Year after year Sassoon amazed the specialists, family and friends as she patiently and lovingly worked to train Valiant to the highest level of dressage that was possible for her mount, and she did, taking him to the international level of Prix St. Georges winning tough competitions at 4th level along the way, and finally at 25 years young, Valiant finishing in 6th place out of 15 international competitors at Prix St. Georges in the 2012 Wellington dressage festival. Although her 27-year-old gelding passed away in November of last year, he is still remembered and his legacy currently lives on through the Valiant Human-Animal Bond Award and the profound words and ideas of journalists, such as Rotterdam, who can express the bond between horse and human.
"The morning before Valiant passed away, I stood alone with him in his stall at Palm Beach Equine Clinic. My eyes were closed and my hands were laid on his body. Subliminally I was asking Valiant for clarity and guidance in my life," Sassoon described. "I was feeling very low and disheartened with his prognosis and felt our time together was coming to an end. I also knew there was something I was still missing, and I didn't know what it was, but I was feeling confused and uneasy. After settling down a bit I felt through his body he was giving me the key to our journey together and whatever happened to him to remember this message and always live it."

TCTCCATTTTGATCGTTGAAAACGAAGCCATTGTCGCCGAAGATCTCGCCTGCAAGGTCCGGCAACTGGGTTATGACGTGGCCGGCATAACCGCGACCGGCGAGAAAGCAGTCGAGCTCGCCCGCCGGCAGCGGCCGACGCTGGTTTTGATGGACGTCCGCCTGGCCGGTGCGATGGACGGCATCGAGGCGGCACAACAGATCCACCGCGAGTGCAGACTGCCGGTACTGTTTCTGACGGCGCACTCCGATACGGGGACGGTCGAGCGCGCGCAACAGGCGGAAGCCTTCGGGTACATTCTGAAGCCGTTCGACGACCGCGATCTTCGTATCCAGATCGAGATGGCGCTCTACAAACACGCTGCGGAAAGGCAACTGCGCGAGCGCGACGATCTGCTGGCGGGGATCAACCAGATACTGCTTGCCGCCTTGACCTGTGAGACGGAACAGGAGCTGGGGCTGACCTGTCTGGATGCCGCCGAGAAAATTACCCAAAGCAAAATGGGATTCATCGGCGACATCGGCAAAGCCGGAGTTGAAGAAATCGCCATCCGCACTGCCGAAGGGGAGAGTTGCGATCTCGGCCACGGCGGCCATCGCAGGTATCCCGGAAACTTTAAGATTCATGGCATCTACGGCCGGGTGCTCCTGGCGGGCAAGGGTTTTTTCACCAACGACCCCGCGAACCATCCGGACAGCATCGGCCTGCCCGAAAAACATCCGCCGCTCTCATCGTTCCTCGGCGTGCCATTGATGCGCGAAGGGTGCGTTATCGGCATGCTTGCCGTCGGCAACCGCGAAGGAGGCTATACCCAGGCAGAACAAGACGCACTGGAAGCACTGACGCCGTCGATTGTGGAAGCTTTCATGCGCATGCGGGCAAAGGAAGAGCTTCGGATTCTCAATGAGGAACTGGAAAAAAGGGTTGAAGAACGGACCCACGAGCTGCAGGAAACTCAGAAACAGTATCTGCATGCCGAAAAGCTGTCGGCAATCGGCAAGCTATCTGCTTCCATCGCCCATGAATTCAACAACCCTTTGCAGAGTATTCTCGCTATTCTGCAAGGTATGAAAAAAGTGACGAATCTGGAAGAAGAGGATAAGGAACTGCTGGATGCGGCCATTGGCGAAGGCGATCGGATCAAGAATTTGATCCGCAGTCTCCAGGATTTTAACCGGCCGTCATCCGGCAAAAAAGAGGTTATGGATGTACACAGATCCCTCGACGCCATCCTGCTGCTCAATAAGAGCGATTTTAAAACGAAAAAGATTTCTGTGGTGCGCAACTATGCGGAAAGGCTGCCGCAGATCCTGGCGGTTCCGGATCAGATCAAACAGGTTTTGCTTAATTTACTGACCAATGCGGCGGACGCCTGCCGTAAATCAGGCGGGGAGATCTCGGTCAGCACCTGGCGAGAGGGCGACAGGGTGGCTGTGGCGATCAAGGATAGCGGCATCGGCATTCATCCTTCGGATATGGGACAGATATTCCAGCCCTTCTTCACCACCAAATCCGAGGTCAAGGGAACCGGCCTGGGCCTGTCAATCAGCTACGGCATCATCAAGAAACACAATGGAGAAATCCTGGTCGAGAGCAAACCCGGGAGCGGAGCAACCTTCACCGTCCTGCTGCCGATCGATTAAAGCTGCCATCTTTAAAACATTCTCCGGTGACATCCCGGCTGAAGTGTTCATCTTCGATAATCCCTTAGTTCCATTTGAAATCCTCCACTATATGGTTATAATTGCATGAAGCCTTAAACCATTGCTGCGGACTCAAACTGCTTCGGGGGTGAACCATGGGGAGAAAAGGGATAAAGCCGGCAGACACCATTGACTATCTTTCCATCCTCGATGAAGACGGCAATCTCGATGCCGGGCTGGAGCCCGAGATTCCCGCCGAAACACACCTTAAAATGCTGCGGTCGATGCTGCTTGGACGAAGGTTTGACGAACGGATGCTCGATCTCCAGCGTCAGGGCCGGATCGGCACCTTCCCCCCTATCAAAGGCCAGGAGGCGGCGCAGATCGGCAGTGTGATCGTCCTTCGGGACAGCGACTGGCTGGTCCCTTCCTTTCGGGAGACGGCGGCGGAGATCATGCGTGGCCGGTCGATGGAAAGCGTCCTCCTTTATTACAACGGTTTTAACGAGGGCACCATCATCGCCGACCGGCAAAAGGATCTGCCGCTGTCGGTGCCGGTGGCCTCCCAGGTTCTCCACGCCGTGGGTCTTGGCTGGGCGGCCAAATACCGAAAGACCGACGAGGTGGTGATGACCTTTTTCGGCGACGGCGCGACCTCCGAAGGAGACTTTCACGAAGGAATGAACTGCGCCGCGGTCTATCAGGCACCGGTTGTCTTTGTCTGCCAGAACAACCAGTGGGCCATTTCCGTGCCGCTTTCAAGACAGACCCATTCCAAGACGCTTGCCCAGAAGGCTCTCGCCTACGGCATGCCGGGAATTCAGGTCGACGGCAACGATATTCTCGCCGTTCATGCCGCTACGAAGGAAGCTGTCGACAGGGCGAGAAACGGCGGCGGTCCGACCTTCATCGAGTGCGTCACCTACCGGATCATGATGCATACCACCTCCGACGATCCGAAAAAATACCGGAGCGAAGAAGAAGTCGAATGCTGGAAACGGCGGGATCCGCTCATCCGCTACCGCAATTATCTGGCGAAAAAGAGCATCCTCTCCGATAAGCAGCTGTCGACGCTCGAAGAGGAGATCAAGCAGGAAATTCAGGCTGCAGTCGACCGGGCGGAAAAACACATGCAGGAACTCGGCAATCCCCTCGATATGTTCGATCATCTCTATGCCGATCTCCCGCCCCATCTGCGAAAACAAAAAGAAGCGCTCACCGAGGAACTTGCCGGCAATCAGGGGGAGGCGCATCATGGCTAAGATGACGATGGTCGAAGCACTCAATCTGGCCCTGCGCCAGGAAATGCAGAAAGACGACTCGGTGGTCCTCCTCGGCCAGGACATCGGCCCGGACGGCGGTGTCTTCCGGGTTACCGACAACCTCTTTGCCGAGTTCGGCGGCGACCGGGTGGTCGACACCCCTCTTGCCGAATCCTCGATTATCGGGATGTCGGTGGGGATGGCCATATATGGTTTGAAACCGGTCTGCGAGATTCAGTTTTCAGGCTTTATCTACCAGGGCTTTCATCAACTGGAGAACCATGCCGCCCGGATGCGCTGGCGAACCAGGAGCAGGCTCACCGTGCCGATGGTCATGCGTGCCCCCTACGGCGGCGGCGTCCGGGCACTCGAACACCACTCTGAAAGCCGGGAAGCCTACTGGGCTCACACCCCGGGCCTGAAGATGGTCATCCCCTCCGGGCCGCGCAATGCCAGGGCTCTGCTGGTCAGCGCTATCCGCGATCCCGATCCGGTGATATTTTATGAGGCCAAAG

He told Sassoon to "Believe"--To believe in herself, their journey together and in God.
With this message Valiant told Sassoon that all things are possible if you just "believe" you can and go forward with courage and determination and just listen to that inner voice urging you onward.
"This message unlocked my confusion and opened a new inner strength for me to carry on," Sassoon said. "After a few minutes I thanked him and emotionally rushed to my car to call Allyn Mann, the director of Adequan and a very close friend of many years because of Valiant and his story. Allyn truly understood the physical relationship Valiant and I shared but more importantly the spiritual one as well. I felt a strong need to speak with him and he helped me gain composure and clarity during probably one of the most difficult times of my life. He told me of the important work we had done together and he said that Valiant's life work needs and will live on and we will be filled with joy of the many hearts touched by him now and into the future. I instinctively knew at that moment of realization of Valiant's message to 'Believe', our life together was divinely encapsulated into that one word "Believe" and his work was finally done and he was free to move on. Thank you, Valiant."
Valiant may be gone and certainly will be remembered through the Valiant Human Animal Bond Award but his best buddy and stablemate 'Cherokee,' who is also blind, was passed the torch and will carry on in Valiant's memory and legacy.